Lost in the din of machine tools on the factory floor, clanking sounds from a corrugated-metal test chamber the length of a bowling lane are barely recognizable as gunshots. Inside, technicians place a rifle in a jig set up in an armored box and insert a special cartridge. They step away and close a heavy metal door that automatically pulls the trigger.
When it does, the rifle spits a bullet speeding faster than 3,000 feet per second crashing into a downrange snail trap, named for its curlicued internal passages. In a microsecond, the bullet scrubs off velocity until, in a matter of only feet, it plops harmlessly into a bin to be recycled. Plant manager Mickey Wilson steps outside the chamber, holding the rifle.
"We shoot every single gun before it goes to the customer," he says. The first round is a super-powerful, 150% proof load. "We want to make sure it won't blow up by giving it more charge than it would normally ever see out in the field." More shots follow, called function testing. When it leaves the factory, the AR-556 rifle will be able to place bullets in a bull's-eye the size of a quarter a football field away.
This is the birth of a gun at the Sturm, Ruger & Co. plant in Mayodan and part of one of North Carolina's fastest-growing, least-noticed and most paradoxical industries. Direct and induced economic impact in the state from firearms manufacturing, sales and related activities totaled nearly $2 billion last year, including more than $540 million in wages, according to a trade-group study. Federal officials now license 364 gun manufacturers in North Carolina, from artisans turning out a few hand-crafted weapons annually to titans such as Ruger. That's a 26% increase since 2013.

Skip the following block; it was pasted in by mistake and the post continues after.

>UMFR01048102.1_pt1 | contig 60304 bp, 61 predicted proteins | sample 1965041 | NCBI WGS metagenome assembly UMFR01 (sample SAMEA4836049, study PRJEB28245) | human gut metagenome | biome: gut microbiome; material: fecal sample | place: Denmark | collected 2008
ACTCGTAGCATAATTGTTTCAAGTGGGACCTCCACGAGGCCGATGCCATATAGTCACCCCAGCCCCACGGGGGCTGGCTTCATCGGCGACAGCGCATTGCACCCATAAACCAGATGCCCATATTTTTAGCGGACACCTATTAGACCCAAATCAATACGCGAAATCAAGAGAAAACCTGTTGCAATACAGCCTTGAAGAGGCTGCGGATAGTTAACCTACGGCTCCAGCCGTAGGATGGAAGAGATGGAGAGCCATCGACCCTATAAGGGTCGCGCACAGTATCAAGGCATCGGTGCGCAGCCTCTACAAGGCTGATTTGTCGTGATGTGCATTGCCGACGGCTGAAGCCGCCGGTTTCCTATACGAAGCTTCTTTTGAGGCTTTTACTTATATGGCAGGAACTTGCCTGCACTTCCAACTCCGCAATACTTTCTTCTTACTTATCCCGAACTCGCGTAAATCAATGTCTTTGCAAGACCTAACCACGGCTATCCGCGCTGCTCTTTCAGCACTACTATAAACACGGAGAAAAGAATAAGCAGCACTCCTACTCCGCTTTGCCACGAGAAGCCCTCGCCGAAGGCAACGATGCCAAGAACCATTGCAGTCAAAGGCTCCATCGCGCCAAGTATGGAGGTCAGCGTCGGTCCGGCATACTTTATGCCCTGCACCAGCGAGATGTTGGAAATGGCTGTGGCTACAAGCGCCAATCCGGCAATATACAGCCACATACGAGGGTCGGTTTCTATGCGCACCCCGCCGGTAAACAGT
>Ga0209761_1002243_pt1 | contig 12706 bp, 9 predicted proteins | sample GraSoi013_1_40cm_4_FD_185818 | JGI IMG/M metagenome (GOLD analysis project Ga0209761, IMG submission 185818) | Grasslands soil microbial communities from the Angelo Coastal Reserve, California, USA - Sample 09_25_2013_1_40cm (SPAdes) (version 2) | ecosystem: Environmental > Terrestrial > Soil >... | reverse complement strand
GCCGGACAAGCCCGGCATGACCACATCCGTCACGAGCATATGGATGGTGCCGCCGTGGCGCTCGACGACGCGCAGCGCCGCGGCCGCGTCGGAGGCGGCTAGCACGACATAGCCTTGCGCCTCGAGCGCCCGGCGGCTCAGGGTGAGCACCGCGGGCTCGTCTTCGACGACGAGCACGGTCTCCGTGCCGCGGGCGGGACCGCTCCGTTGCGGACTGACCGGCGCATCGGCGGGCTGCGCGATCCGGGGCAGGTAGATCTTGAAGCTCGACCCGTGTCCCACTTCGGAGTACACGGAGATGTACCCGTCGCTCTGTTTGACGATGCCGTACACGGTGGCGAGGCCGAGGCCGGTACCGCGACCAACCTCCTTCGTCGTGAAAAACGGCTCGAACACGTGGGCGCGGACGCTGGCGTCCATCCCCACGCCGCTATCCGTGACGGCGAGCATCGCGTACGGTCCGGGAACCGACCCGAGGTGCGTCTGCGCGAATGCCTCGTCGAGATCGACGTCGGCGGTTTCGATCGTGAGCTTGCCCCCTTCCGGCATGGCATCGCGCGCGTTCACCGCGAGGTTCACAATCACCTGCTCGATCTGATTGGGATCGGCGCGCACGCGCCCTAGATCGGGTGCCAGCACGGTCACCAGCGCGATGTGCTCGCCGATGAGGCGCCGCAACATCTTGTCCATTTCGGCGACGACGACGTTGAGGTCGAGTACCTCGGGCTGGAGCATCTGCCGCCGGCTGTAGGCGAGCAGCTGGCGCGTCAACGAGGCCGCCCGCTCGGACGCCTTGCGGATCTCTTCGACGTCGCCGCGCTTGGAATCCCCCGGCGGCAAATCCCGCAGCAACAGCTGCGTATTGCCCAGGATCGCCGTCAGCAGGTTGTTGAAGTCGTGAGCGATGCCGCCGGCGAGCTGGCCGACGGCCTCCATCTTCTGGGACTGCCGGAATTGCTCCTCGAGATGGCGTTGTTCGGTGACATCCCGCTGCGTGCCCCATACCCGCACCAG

North Carolina is embracing its burgeoning gun business, while other states with historic ties to firearms manufacturing have gotten tougher on the industry. Fear engendered by the continuing toll of mass shootings, stoked by politicians and talk-radio and cable TV pundits, is driving sales, enabling gunmakers to overcome obstacles that would stop other industries in their tracks. Potentially devastating news, such as the 2012 shooting of 20 children and six adults at Sandy Hook Elementary School in Newtown, Conn., boosts demand as buyers anticipate gun bans or tighter restrictions.
"After Sandy Hook, I was 4,200 rifles backordered in two weeks," says Andrew Barnes, who employs 25 people at his Apex gunmaking company, Barnes Precision Machine Inc. Ruger CEO Michael Fifer told stock analysts in February he's encouraging wholesalers to build inventory ahead of the November elections. Polls suggest that the next president will be Hillary Clinton, whose support for some gun-control measures has prompted denunciations from the National Rifle Association. "The day after the election, it's too late," says Fifer, whose company is based in Southport, Conn., 30 miles from Sandy Hook in an area called "Gun Valley" because of its many manufacturers. "We'll see a step up in demand if a Democrat wins, particularly so if they win the Senate."
Charlotte gun-shop owner Larry Hyatt used to bank on hunting season and Christmas to draw traffic. "Now, we have the political season as the big driver of gun sales," he says. "We don't want to be political--we have customers of every age, background and political persuasion --but you have to be aware of the political part."
Within a month of the Sandy Hook tragedy, New York stiffened its assault-weapon ban, cut the number of rounds a gun can hold from 10 to seven, froze state pension-plan investments in arms manufacturers and dumped its stock in Massachusetts-based Smith & Wesson Holding Corp., a publicly traded gunmaker founded in 1852. Soon, Connecticut followed with similar measures, including a new requirement for background checks. Four months after Sandy Hook, Maryland followed with a fingerprinting requirement and other tougher measures.
North Carolina took a different...